Iraqi officers found dead

14 men disappeared last week

revenge for rape claimed

March 03, 2007|By Alexandra Zavis | Alexandra Zavis,Los Angeles Times

BAGHDAD, Iraq -- The bodies of 14 missing police officers were found near a school in Diyala province yesterday after a group linked to al-Qaida claimed to have kidnapped members of a government security force in retribution for the alleged rape of a Sunni Arab woman.

Police confirmed that the 14 men, members of a rapid response unit, were found shot through the head with their hands tied behind their backs.

They disappeared on their way home on leave Thursday to the nearby Shiite town of Khalis, police said. Because Sunni insurgents regularly target members of the Shiite-dominated security forces in the province, the men had taken pains to travel inconspicuously, wearing civilian clothes and riding in sedans.

It was unclear whether the officers were among the 18 blindfolded men pictured earlier on a Web site by a group calling itself the Islamic State in Iraq. Some of the men, whose hands were tied behind their backs, were in civilian clothes, others were in combat fatigues, and at least one wore the insignia of an Iraqi officer.

At least three Diyala officers, who said they were relatives and neighbors of the dead police officers, could not identify any of the people pictured on the Web site, said Maj. Raul Marquez, a U.S. military spokesman in Baqubah.

"The quality of the photo was low, so it is very difficult to pull out details," he said by e-mail.

A statement on the site said the men had been seized in Diyala but did not say when.

"This blessed operation is a response to the crimes committed by those infidels in their fight against the Sunnis," the statement said. "The latest crime committed by these treacherous institutions was to rape our sister Sabreen."

The group threatened to kill the men within 24 hours if the government did not hand over the officers suspected of being responsible for the rape and release all Sunni women in Interior Ministry prisons.

A second statement said the government had failed to respond to the group's demands and that its court had "ordered God's verdict applied."

Brig. Gen. Abdul Karim Khalaf, a spokesman for the Interior Ministry, said the government does not negotiate with hostage-takers and cast doubt on the group's claims.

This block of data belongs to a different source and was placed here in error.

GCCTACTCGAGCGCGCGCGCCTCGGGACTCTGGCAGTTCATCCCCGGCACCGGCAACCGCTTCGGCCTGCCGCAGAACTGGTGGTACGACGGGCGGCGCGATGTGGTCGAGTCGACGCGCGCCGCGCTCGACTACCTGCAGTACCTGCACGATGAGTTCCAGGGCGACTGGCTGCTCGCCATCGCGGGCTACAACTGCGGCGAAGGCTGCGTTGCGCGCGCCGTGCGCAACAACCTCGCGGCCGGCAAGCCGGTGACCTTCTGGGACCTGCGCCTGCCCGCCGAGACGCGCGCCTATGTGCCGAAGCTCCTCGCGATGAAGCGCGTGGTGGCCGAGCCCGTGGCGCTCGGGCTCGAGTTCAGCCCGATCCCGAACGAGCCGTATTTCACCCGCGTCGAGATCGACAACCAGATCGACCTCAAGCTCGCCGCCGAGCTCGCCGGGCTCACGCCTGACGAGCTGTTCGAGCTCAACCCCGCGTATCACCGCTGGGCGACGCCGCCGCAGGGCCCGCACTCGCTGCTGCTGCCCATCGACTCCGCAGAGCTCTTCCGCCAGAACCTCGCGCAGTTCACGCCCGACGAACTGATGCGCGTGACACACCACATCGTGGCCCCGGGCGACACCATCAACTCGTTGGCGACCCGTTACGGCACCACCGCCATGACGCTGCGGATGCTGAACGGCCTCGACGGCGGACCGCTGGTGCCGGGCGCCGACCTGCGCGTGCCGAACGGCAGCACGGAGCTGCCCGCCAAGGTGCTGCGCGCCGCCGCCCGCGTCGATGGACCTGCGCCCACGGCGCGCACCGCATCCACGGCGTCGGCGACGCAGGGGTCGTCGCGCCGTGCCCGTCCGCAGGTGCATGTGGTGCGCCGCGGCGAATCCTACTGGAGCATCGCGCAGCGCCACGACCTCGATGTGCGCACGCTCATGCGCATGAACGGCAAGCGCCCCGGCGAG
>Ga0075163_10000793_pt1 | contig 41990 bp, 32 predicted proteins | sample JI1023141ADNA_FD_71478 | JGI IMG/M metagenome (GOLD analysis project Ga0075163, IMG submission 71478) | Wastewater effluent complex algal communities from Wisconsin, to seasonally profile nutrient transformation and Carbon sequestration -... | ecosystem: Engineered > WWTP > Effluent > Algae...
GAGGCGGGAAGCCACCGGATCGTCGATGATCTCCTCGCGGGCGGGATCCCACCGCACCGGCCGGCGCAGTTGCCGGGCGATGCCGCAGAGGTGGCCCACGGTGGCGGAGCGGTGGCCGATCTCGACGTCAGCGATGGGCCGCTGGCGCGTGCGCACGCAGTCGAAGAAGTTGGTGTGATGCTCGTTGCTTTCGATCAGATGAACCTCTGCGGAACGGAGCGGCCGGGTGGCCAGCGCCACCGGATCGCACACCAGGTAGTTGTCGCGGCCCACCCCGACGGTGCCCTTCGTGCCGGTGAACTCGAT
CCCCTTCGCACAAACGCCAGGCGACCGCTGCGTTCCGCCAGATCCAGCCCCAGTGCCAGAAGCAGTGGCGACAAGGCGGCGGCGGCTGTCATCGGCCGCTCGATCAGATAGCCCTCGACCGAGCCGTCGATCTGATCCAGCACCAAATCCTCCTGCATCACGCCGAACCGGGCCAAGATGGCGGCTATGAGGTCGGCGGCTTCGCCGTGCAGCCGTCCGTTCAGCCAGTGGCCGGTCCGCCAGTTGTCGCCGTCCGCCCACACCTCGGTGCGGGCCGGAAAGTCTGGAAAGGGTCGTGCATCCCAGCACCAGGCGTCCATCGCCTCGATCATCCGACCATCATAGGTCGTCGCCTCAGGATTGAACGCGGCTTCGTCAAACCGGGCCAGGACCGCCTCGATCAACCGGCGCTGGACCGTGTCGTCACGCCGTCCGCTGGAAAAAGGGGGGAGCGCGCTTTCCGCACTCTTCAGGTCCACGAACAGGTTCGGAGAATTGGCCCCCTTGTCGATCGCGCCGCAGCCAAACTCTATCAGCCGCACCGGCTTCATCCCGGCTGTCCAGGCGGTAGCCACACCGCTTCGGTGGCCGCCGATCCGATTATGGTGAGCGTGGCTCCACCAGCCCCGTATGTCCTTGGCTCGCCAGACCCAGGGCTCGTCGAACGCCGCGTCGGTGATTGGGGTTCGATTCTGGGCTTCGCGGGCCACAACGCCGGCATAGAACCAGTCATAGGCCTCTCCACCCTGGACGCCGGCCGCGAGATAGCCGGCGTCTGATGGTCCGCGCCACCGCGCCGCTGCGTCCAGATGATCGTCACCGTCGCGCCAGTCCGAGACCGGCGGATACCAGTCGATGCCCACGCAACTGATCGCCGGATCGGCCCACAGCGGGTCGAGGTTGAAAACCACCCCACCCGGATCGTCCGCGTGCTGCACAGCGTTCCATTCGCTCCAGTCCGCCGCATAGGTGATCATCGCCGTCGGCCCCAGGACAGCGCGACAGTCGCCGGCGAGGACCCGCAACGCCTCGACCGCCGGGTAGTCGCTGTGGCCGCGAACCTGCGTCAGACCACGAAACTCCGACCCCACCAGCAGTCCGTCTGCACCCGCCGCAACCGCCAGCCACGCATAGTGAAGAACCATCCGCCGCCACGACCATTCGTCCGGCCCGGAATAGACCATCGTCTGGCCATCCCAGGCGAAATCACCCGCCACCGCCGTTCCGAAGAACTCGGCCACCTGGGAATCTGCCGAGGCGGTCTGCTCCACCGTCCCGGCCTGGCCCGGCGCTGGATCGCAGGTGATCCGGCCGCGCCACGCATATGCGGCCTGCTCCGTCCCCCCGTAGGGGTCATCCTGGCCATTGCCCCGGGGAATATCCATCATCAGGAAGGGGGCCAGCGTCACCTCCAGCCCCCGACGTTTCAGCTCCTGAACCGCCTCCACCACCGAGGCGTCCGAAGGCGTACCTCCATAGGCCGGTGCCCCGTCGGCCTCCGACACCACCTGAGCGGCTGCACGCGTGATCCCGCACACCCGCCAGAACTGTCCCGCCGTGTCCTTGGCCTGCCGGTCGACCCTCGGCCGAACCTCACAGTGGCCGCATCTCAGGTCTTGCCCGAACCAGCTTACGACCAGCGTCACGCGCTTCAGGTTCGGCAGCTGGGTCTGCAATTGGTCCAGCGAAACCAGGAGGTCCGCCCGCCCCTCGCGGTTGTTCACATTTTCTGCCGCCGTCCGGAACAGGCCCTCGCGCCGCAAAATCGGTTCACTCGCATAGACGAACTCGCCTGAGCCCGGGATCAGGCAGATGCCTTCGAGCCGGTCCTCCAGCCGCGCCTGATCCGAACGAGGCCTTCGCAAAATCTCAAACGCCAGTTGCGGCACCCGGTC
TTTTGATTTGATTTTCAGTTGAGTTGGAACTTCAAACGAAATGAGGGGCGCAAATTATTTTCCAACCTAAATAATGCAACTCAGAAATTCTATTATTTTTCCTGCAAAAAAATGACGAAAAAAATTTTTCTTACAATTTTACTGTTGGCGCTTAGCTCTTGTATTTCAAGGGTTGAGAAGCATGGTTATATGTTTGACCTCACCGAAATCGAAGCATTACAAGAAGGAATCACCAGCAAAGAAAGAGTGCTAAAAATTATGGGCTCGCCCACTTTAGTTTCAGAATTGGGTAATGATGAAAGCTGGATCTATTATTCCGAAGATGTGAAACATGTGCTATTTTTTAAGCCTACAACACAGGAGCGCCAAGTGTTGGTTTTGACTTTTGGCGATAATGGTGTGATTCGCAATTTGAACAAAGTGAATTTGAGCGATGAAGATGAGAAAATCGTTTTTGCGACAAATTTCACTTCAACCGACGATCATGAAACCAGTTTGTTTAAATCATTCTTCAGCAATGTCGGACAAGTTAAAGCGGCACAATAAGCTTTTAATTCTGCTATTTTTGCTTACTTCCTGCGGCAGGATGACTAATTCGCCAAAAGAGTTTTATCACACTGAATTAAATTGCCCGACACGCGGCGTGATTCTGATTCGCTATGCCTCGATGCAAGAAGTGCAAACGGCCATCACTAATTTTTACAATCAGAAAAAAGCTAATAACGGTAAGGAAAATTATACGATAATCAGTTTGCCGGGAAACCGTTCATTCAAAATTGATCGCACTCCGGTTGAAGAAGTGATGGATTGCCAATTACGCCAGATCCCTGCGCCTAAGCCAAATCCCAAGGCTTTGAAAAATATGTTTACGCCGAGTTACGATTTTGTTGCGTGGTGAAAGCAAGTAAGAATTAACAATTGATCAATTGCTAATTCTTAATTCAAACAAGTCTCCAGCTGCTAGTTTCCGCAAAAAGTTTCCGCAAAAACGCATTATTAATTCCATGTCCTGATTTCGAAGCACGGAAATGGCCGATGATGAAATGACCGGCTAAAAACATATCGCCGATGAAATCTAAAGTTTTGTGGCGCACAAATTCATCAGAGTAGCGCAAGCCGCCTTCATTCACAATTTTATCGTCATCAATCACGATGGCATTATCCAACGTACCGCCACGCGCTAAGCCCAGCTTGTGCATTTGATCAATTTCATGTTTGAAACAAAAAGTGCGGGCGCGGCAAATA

"We can't trust the Internet sites, and those pictures might not be authentic," he said. "Anyone can make a Web site and put any claim they want on it."

Last week, a 20-year-old woman who called herself Sabreen said in a television interview that she had been raped by three Shiite officers.

The woman's claims sparked outrage among Sunnis. Prime Minister Nouri al-Maliki, who has promised an evenhanded effort to quell sectarian fighting, ordered an investigation, but within 24 hours the Shiite premier had rejected the allegations, labeling the woman a liar and an insurgent collaborator.

The government's handling of the case heightened sectarian tensions and deepened Sunnis' mistrust of the security forces, which authorities acknowledge have been infiltrated by Shiite militias. A second Sunni woman later said soldiers had raped her during a raid on her home in the northern city of Tal Afar.

In a third statement posted yesterday, the Islamic State of Iraq group said it was beginning an "honor revenge" campaign and threatened to kill 2,000 police and militiamen "for each sister that was violated."

The discovery of the bodies in Diyala province underscored fears that as U.S. and Iraqi forces focus their attention on Baghdad, insurgent and sectarian violence could increase elsewhere.

At least four bombs exploded in and around Baghdad yesterday, killing 13 Iraqis and injuring dozens. Two U.S. soldiers and an interpreter were reported killed by the explosions, and another soldier was wounded.

Alexandra Zavis writes for the Los Angeles Times.

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